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Limiting litigation Macquarie man’s main aim

Limiting litigation Macquarie man’s main aim

The head of litigation at the Macquarie Group has told Lawyers Weekly he would rather settle matters than run the gamut of costly litigation.

The head of litigation at the Macquarie Group has told Lawyers Weekly he would rather settle matters than run the gamut of costly litigation.

Craig Pudig (pictured), the head of litigation at the Macquarie Group, spoke to Lawyers Weekly ahead of the Commercial Dispute Resolution – The 2020 Vision conference to be held at Gilbert + Tobin’s Sydney office on 7 June.

Pudig is one of six panelists at the event, joining prominent legal figures such as Tom Howe QC, chief counsel dispute resolution, Australian Government Solicitor; Michelle Sindler, the CEO of the Australian International Disputes Centre (AIDC); G+T litigation partner Colleen Platford and Frank Handy, a principal of The Trillium Group.

The event is jointly sponsored by Gilbert + Tobin, The Trillium Group and Lawyers Weekly.

“Without a doubt parties are more likely to look to settle matters today compared to previously,” said Pudig, who was a partner with Minter Ellison and Clayton Utz for two decades before joining the Macquarie Group. “If you were to articulate a primary strategy for Macquarie it is to look to resolve disputes where we see they should be resolved.”

Pudig stepped out of the fire and into the furnace when he left his role as the Sydney managing partner of Clayton Utz after six years and joined the Macquarie Group in April 2008.

Pudig was initially employed in an investment banking role, but in January 2011 he became the ‘Millionaire Factory’s’ head of litigation.

In his most recent role he is overseeing proceedings brought against Macquarie following the collapse of Storm Financial in 2009.

In late 2010, the small Sydney firm Levitt Robinson launched a class action that claimed former investors of Storm have suffered significant losses as a result of the closing-out of margin loans, and that its clients consider Macquarie to be “responsible for them having incurred those losses”.

The Australian Securities and Investments Commission (ASIC) has also commenced proceedings against the Commonwealth Bank of Australia, Bank of Queensland and Macquarie, alleging Storm operated a managed investment scheme which should have been registered and the banks knew that.

ASIC has also alleged that both Macquarie and the Bank of Queensland breached contract clauses, engaged in unconscionable conduct and have liability as linked credit providers of Storm under section 73 of the Trade Practices Act.

Macquarie and the other banks involved in the class action have strongly denied the allegations levelled against them.

While the litigation is ongoing, Pudig said that settlement is not out of the question.

“There are a myriad of reasons why it hasn’t settled yet,” said Pudig. “It is a very detailed and complicated case.”

“One would hope that all parties involved in the litigation – and of course there are many parties involved in the litigation – would continue to look at ways in which the litigation can be resolved without resorting to a final judgment.”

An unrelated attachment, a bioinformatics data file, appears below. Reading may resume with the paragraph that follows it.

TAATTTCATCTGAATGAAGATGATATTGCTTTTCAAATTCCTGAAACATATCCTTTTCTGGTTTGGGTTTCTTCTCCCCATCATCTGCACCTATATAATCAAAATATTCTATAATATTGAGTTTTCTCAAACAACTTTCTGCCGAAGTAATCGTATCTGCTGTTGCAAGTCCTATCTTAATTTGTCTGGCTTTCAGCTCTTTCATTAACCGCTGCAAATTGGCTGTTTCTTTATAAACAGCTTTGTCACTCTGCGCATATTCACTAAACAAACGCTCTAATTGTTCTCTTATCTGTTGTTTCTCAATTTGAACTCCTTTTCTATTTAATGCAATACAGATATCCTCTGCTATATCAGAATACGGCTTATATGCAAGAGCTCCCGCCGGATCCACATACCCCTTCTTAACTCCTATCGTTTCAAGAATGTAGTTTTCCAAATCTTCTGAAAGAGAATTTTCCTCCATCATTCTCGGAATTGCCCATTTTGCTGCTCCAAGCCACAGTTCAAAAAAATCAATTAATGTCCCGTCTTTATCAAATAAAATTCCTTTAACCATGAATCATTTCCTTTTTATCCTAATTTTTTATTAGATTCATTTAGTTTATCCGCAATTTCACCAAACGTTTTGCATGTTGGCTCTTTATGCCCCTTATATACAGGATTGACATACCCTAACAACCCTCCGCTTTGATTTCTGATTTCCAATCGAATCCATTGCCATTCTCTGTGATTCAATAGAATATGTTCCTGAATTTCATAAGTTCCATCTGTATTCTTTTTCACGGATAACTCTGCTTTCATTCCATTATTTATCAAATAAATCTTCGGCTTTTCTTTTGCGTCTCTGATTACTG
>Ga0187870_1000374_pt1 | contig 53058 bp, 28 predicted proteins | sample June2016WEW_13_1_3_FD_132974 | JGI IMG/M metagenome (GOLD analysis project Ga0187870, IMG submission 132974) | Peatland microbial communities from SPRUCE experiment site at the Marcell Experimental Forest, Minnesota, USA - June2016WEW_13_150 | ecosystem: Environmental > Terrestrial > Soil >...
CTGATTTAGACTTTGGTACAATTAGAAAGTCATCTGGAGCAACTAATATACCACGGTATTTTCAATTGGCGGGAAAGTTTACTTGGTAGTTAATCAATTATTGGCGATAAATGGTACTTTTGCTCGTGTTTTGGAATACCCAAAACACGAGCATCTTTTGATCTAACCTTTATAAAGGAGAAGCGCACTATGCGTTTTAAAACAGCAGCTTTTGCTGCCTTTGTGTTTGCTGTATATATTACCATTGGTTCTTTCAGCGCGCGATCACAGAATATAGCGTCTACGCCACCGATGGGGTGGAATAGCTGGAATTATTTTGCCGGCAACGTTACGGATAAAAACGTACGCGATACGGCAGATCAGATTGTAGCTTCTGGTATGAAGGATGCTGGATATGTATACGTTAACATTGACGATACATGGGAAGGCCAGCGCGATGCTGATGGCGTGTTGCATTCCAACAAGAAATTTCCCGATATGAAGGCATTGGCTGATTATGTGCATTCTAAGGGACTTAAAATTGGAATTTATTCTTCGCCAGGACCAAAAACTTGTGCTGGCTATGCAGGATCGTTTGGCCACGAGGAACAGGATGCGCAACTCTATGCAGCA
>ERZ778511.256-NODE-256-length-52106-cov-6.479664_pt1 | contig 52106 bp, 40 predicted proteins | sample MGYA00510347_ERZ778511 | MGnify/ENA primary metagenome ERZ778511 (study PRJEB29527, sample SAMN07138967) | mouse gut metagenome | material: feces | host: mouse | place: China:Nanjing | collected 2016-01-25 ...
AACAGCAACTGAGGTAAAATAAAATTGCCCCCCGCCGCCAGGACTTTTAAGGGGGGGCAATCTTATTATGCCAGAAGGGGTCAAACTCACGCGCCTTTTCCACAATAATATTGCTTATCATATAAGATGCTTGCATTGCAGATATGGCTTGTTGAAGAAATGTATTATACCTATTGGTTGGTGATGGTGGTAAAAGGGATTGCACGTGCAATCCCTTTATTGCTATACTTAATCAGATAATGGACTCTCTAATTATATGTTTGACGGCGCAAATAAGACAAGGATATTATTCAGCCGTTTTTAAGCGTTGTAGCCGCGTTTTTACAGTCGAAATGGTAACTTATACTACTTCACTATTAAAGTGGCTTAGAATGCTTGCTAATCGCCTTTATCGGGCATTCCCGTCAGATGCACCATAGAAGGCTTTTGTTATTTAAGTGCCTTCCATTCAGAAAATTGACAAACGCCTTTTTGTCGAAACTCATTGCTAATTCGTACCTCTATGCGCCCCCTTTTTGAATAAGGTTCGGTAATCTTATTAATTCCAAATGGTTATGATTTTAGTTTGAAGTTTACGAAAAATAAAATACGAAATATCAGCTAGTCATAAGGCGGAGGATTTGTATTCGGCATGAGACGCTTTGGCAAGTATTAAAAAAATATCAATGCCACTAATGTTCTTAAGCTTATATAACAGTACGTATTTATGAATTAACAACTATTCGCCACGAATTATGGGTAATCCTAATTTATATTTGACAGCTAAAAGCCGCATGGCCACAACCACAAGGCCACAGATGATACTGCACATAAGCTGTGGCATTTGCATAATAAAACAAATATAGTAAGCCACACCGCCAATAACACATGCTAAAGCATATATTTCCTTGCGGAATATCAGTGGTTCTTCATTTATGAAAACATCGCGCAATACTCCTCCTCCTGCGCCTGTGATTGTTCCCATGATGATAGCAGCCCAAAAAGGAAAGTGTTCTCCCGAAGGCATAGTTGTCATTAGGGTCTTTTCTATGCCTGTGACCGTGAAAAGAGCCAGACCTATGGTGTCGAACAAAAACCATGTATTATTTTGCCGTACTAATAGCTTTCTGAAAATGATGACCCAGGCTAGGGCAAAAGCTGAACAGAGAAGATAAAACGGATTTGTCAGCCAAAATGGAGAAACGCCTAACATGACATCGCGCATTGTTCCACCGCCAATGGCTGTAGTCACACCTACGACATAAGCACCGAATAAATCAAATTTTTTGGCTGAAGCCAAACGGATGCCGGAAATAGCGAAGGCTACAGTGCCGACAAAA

A good place to settle

The opening of the AIDC in Sydney in 2010 has meant that Australia is becoming an increasingly attractive place in which to settle international commercial disputes.

Since it first opened in August 2010 the AIDC has heard 125 cases, comprising both local and international arbitration matters.

About 85 per cent of the parties involved in those cases have been domestically based, with around 15 per cent international.

“I am confident the message is getting out and people are getting to know us better,” Michelle Sindler, AIDC CEO, told Lawyers Weekly.

 “Internationally as well we are getting recognised, not just by parties and potential users, but by other institutions.”

While Sydney does not have an international arbitral seat at the same level as its two main regional rivals in Hong Kong and Singapore, it is starting to attract the interest of international mediators, arbitrators and corporations.

In the last 18 months the AIDC has had interns and participants in training courses from Indonesia, China, Hong Kong, Vietnam, France, Germany and India.

“It’s a big stretch to say we will be a rival on the same level as Singapore and Hong Kong in the next year,” said Sindler. “What we can say is that a lot of progress has been made on all fronts in terms of the development of the centre, the development of domestic and international arbitration and the recognition of arbitration as a viable and different dispute mechanism than the courts.”

For Pudig’s part, he is in no doubt that the creation of the AIDC and adoption of the United Nations Commission on International Trade Law (UNCITRAL) model has put commercial dispute resolution at the forefront of the minds of general counsels in organisations.

“Having these sorts of centres available means that ADR is on the front page and that clients can be comfortable that their lawyers are thinking of these sorts of things.”

Tickets for the Commercial Dispute Resolution – The 2020 Vision Conference are still available, but are strictly limited. To register, go to

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